[Update Below]Uber has been the subject of a wave of bad press in recent months across the world, even as its bloomed with billions in estimated revenues. Having drivers who wish death upon cancer patients certainly isn't helping—nor will having drivers who go out of their way to zigzag across Manhattan to take advantage of sleeping passengers and drive up the cost of rides.

That's what Megan, a food writer, claims happened to her this week. Megan ordered an Uber to pick her up after her company holiday party on Park Avenue and 26th Street on Thursday evening just after 11 p.m. She was headed home to Hoboken, which is 4.8 miles from where she had been. She was feeling ill and tired that night, and ended up passing out in the car. When she woke up, she was horrified to see she had a $293 bill. She told us:

And as you can clearly see by the attached route image and screen shots, my driver Adnan took it upon himself to blatantly take advantage of the situation and drive back and forth all over Manhattan before taking me to Hoboken! The trip lasted an hour and logged 14.51 MILES—MORE THAN 3 TIMES the distance it should have been!!! I couldn't believe my eyes when I saw my trip summary the next morning. And because Uber just charges the credit card on file, I didn't see the ridiculous bill ($293!) when exiting the car or else I would've said something to the driver right then. I was the only passenger in the car and the only stop was to take me home—what was he doing!?

It appears the driver went to the Lincoln Tunnel, then back to the East Side, zigzagging across while doing so. "I remember dozing off and waking up and him just saying, 'yeah, there's a lot of traffic tonight," she noted.

"I know a lot of people that pass out in cars/cabs and I can imagine drivers sometimes take a longer route to take advantage, but this is the most extreme case I've ever seen," she added. "Completely took advantage of a girl riding by herself. Thankfully nothing worse happened!"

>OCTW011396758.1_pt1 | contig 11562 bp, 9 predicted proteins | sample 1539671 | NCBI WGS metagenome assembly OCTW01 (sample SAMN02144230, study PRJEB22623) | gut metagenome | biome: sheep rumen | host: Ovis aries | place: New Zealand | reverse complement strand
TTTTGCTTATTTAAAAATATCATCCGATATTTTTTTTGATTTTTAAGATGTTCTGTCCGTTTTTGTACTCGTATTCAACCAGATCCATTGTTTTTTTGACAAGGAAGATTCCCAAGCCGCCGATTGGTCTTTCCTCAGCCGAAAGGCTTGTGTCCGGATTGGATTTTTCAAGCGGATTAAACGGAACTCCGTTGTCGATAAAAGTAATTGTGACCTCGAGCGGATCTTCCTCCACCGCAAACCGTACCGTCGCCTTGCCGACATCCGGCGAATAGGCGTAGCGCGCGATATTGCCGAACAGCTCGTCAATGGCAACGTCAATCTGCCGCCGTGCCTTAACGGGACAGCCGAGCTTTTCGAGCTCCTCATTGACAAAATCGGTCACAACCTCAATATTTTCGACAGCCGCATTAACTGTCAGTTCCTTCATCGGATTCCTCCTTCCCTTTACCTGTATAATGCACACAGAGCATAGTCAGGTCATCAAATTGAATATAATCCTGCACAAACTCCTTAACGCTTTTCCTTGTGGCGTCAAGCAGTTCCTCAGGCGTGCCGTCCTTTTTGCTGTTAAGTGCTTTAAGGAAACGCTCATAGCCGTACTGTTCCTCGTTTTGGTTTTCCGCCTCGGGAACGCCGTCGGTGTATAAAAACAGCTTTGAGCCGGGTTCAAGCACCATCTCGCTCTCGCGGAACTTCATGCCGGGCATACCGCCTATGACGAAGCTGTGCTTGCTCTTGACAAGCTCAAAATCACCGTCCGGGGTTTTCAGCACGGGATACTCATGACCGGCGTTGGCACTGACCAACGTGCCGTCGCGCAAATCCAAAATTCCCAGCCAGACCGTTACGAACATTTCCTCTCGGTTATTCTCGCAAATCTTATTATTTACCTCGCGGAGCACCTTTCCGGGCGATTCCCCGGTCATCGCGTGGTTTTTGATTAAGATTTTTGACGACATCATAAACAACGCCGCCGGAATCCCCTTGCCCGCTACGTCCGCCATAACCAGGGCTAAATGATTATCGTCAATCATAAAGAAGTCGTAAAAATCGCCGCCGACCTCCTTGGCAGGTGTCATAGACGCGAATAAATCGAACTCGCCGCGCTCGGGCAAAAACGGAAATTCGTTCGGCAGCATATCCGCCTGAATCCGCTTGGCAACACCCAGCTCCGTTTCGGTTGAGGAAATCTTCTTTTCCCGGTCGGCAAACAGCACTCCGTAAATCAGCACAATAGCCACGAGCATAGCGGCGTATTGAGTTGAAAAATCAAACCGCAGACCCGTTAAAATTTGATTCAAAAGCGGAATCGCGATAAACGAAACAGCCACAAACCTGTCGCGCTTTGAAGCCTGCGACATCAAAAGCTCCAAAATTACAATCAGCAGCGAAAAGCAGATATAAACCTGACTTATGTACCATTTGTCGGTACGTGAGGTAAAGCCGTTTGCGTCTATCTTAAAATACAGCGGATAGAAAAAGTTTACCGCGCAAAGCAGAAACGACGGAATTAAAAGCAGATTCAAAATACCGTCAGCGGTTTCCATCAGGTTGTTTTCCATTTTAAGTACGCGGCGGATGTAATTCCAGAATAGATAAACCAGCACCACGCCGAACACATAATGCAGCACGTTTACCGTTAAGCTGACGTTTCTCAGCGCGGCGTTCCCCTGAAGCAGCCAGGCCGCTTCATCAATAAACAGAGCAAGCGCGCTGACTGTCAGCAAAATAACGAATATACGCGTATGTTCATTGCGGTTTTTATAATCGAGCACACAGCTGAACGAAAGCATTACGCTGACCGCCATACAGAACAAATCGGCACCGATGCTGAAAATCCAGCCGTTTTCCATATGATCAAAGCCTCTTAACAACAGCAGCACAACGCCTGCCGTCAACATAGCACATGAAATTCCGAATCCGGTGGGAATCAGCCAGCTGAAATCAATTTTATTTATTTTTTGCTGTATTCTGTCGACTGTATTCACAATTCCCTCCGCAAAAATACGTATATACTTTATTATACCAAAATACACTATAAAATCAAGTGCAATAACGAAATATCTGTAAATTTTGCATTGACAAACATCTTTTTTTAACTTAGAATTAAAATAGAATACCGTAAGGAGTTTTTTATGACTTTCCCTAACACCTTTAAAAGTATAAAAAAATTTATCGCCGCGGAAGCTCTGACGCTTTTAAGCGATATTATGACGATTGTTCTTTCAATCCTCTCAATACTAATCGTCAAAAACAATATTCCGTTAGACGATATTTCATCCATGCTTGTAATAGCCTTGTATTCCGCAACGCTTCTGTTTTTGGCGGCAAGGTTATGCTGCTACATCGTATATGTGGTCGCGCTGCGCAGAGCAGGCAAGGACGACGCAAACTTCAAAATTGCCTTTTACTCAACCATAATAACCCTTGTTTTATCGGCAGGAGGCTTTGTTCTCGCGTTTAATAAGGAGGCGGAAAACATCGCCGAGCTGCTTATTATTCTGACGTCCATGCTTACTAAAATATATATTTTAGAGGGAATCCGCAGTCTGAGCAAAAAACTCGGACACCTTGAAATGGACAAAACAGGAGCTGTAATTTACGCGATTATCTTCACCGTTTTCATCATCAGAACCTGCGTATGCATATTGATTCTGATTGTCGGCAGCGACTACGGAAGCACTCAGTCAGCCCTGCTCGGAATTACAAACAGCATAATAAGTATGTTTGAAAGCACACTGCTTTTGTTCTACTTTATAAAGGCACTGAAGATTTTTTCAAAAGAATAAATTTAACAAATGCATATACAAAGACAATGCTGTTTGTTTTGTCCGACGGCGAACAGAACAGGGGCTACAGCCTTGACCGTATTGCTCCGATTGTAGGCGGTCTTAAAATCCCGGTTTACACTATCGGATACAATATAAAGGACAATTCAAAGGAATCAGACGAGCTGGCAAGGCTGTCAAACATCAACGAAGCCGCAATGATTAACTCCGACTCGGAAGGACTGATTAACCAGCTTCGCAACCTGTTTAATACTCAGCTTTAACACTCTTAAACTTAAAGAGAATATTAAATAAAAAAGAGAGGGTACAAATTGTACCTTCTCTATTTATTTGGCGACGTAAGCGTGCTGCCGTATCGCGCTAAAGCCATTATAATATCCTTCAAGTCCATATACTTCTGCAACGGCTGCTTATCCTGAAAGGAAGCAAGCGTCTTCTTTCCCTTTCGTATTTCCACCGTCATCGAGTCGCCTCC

Megan told us she takes Uber regularly and has never had a problem with the company before now. She even has helped promote their company for her job; earlier that day, she had tweeted about an Uber charity lunch initiative.

She says she's emailed and tweeted at Uber support several times since the incident, but has been very unsatisfied with their response: "If they took care of it or issued an apology/refund, I wouldn't be writing," she said. "This driver was clearly a bad egg. But they still haven't responded? That's beyond unacceptable."

Now she doesn't think she'll be using Uber again. "There are several competitors out there now, and because Uber doesn't have a customer service number to call it's frustrating if you have a service issue."

An Uber spokesperson said in a statement, "Uber ensures a reliable ride, wherever and whenever, and dynamic pricing allows us to remain the reliable choice, even on the busiest nights of the year. Our in-app features ensure dynamic pricing is repeatedly communicated and approved before any trip is confirmed."

Update: Megan confirmed that Uber contacted her last night, a few hours after the article was posted. "They compensated me for 2/3 of the trip, my total was $119, fair for a 2.8x surge I guess," she said. "And apologized for their lack of response, said it was their fault for that...Crazy that emails, tweets, and negative ratings on the app weren't enough to illicit a response."

A source described the incident as a "technical error with the trip."

Uber notes that customers will be made aware of surge pricing before they confirm a ride; they also are required to manually type in the exact surge rate number before they can confirm the trip.